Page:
Guide To Herbs and Spices: Herbs

What makes the difference between good cooking and great cooking? The simple answer: the right amount of herbs and spices. It goes without saying that everything you cook should be treated with a sprinkle of kosher salt and a few grinds of black pepper (when appropriate). But what puts food over the edge is those herbs currently wilting in your crisper and those spices losing flavor in your cupboard. Today, we will discuss herb usage and storage. In Part 2 of our series, we will talk spices. For Part 3 will bring it all together as we discuss spice mixes.

Often herbs and spices are clumped together as one category, so what is the difference? Herbs tend to refer to the leaves of a plant. Spices, on the other hand, refer generally to the dried roots, barks, berries, or fruits of plants. Of course, herbs can be dried as well though they bring a brighter flavor and color when used fresh. There are some occasions when using dried herbs can have an edge in that their flavor is more concentrated but most of the time, fresh is the way to go. You can use them interchangeably following this ratio: one tablespoon of fresh for one teaspoon of dried.

Before we discuss some commonly used herbs, it is important that we store them properly to avoid rapid wilting. Herbs are living plants and need to be treated as such. Snip the bottoms off the herbs, like fresh flowers. Then place in a container (I used a pint glass), filled with a few inches of water. Cover the top with a plastic bag and store in the refrigerator for up to a few weeks. When using fresh herbs, you don’t want to use the stems so be sure to pick the leaves off when prepping. And don’t forget to wash your herbs.

Commonly Used Herbs

Basil is a favorite herb of many cooks around the world, though its top association is with Italian cooking. Use it cooked or raw in tomato sauces or to top pizzas. But Italian basil isn’t the only form of basil out there. Thai basil, which has more anise notes to Italian basil’s peppery taste, is used in many Southeast Asian cuisines. It is the perfect addition to our Thai Basil Red Snapper.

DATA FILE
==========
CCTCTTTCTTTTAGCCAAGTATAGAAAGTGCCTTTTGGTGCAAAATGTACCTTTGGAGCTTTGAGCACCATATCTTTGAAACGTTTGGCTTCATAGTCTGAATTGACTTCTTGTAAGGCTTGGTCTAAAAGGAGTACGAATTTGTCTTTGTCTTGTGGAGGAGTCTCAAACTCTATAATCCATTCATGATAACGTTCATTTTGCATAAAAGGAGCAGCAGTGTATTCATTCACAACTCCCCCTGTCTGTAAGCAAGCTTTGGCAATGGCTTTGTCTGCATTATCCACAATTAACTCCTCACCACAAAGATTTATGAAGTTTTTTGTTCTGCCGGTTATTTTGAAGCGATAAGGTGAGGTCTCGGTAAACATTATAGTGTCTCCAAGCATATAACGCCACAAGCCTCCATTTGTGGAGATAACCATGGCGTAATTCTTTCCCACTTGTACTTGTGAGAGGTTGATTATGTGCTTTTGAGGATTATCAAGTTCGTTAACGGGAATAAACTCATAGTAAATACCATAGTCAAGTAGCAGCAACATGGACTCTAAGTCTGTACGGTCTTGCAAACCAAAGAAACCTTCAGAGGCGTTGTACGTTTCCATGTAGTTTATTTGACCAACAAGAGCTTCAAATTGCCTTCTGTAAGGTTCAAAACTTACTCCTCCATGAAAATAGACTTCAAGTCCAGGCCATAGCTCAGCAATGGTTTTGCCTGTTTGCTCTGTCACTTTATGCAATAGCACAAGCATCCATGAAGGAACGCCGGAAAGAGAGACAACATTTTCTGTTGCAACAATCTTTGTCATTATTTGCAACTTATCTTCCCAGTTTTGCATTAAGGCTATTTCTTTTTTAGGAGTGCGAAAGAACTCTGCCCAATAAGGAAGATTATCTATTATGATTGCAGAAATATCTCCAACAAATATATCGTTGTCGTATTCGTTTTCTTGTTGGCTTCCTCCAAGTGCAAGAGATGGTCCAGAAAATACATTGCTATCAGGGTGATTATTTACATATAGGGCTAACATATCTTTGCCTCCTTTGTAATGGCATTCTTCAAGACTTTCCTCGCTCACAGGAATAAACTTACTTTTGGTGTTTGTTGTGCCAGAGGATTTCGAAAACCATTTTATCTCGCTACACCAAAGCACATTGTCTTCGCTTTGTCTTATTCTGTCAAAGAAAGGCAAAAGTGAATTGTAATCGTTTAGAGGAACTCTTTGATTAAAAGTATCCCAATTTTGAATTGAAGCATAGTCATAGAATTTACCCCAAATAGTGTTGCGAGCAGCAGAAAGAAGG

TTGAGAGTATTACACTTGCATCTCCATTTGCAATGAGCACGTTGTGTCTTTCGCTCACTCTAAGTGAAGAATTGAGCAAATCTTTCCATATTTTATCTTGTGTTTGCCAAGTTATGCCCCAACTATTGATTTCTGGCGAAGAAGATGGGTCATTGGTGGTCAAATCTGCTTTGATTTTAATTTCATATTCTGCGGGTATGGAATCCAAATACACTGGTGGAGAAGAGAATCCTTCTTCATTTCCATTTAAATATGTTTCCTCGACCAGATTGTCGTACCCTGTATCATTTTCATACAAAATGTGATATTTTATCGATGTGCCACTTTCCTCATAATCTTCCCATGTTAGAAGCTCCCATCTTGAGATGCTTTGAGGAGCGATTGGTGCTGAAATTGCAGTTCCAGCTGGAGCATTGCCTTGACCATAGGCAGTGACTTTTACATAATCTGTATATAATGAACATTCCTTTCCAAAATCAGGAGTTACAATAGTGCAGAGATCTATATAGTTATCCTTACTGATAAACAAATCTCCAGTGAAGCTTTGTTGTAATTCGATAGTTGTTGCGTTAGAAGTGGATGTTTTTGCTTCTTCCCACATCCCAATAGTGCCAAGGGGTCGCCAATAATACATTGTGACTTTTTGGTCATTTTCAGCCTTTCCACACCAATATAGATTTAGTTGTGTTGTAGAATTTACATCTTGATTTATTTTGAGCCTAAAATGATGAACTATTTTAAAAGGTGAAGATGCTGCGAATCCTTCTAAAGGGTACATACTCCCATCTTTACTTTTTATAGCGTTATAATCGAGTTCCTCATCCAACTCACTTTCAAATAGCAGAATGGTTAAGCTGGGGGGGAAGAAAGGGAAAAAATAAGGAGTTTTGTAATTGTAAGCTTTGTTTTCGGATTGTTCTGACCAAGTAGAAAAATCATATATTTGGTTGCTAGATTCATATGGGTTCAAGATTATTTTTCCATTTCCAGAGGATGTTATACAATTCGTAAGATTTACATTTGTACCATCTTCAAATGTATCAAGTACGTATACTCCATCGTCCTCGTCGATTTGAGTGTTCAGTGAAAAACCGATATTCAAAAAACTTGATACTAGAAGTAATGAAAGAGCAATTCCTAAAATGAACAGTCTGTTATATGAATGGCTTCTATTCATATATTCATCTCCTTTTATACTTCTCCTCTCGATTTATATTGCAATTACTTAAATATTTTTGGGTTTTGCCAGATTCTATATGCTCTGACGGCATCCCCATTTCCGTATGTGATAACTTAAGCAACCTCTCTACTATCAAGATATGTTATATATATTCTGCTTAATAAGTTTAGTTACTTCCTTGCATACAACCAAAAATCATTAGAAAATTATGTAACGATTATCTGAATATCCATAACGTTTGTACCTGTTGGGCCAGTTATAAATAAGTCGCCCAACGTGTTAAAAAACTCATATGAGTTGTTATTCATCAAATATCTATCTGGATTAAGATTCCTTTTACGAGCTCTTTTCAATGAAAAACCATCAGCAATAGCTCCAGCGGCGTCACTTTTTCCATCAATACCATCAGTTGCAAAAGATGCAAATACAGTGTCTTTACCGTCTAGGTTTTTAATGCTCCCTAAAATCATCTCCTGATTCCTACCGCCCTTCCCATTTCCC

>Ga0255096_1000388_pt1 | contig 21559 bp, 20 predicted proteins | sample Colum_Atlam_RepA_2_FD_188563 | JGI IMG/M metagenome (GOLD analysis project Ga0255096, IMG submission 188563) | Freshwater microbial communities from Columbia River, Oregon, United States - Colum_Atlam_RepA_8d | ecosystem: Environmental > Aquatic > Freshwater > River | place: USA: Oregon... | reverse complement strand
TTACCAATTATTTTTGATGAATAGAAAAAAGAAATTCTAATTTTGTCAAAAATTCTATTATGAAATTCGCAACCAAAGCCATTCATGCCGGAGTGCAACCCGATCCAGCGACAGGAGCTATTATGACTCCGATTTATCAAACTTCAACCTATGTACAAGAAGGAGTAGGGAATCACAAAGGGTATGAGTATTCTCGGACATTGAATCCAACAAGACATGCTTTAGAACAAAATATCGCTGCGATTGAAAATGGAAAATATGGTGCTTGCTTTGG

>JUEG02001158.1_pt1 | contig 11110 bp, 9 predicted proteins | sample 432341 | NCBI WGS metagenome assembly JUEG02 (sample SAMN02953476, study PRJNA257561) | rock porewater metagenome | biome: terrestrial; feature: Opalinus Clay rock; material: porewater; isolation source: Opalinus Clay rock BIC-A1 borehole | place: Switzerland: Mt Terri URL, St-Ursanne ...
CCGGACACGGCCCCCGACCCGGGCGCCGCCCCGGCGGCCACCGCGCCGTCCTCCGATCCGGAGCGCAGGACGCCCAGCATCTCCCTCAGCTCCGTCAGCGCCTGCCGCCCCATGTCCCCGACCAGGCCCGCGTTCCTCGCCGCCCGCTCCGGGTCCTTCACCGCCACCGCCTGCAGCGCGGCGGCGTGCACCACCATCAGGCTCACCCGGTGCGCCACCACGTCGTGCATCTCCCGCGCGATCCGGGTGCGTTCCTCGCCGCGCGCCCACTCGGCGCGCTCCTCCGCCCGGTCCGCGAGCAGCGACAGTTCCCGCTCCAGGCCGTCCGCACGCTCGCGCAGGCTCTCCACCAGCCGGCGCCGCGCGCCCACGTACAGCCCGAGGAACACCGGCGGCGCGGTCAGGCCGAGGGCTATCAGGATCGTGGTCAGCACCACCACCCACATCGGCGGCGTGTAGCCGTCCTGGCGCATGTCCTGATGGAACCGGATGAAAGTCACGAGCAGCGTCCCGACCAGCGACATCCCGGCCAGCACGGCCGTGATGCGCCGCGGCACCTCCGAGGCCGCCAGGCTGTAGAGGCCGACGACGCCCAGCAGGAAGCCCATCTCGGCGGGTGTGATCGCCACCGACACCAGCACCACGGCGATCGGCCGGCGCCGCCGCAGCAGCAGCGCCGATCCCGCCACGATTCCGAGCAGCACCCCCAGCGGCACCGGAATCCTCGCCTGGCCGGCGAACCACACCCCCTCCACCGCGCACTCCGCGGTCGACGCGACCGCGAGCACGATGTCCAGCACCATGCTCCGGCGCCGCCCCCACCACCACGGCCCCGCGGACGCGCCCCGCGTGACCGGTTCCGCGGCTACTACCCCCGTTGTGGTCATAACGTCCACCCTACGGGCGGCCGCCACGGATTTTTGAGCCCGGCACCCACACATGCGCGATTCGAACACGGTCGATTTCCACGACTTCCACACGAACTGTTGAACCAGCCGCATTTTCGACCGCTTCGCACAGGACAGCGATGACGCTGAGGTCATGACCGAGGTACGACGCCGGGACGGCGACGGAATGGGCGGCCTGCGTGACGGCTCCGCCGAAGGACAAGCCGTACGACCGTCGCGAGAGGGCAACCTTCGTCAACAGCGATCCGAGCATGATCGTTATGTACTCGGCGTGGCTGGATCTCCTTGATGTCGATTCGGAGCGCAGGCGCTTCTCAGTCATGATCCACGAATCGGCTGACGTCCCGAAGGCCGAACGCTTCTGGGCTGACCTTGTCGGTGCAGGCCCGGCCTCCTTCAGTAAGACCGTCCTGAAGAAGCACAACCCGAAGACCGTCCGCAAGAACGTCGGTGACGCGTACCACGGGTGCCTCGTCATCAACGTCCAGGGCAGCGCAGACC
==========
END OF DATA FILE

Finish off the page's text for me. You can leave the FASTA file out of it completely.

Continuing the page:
While were in Italy, we should explore the world of oregano. Often used dry instead of fresh, its sweet and savory balance is perfect for sausage dishes, tomato sauce, or ragu. It is also heavily used in Mediterranean cooking. There is something called Mexican oregano though calling it oregano is somewhat a misnomer. Its flavor is sweeter, like marjoram, and can found all throughout Mexican cooking. Add it fresh or dry to your next taco filling.

Also common to Mexican cooking, as well as in Southeast Asian cuisine, is cilantro. Though some of the population possesses a gene that makes it taste like soap, to most people, cilantro has a very fresh and almost citrusy flavor. It pairs wonderfully with lime and is a great addition to guacamole or chopped with onions as a taco topping. Cilantro is also great in our jerk chicken.

Parsley is the everyman’s herb. Its mild flavor lends itself to just about any type of cuisine for that extra flavor boost. There are two types of parsley you will find at the store. Curly parsley has curly leaves. While it looks pretty, it contains very little flavor compared to its cousin, the Italian flatleaf parsley. It is a great herb to cook with or to use as garnish. Try it when you make our Shrimp Scampi.

Rosemary, Sage, and Thyme
While these three herbs are very different from each other, they lend themselves to similar applications. Whether it a steak or chicken breast, these three add a special savory flavor that takes a bland dinner and turns it into a restaurant quality dish. I like to use rosemary and thyme together while sage has a strong flavor all its own.

Need something bright and fresh? Call up dill. Common in Mediterranean and Eastern European cooking, dill is perfect with dairy, like in a yogurt sauce, or with fish, like atop smoked salmon. I use copious amounts in chicken soup.

Bay Leaf
Fresh or dry (the most common form), bay leaves bring an essential savory note to soups and stews. Never make a chowder, chili, or minestrone without the help of a bay leaf. Just add at the beginning of the simmer. One or two go a long way and be sure to discard them once the food is cooked. Trust me when I say, you do not want to eat a bay leaf.

Curry Leaf
Curry leaves do not taste like “curry.” The flavor of what we think of as curry comes from a spice mix (more to come in  Part 3). Instead, it brings a fresh, basil flavor with notes of citrus and lemongrass. While not common at the typical supermarket, you can find them readily at your local Indian market.

Photo credit: Photo 10188552 © Angelamaria |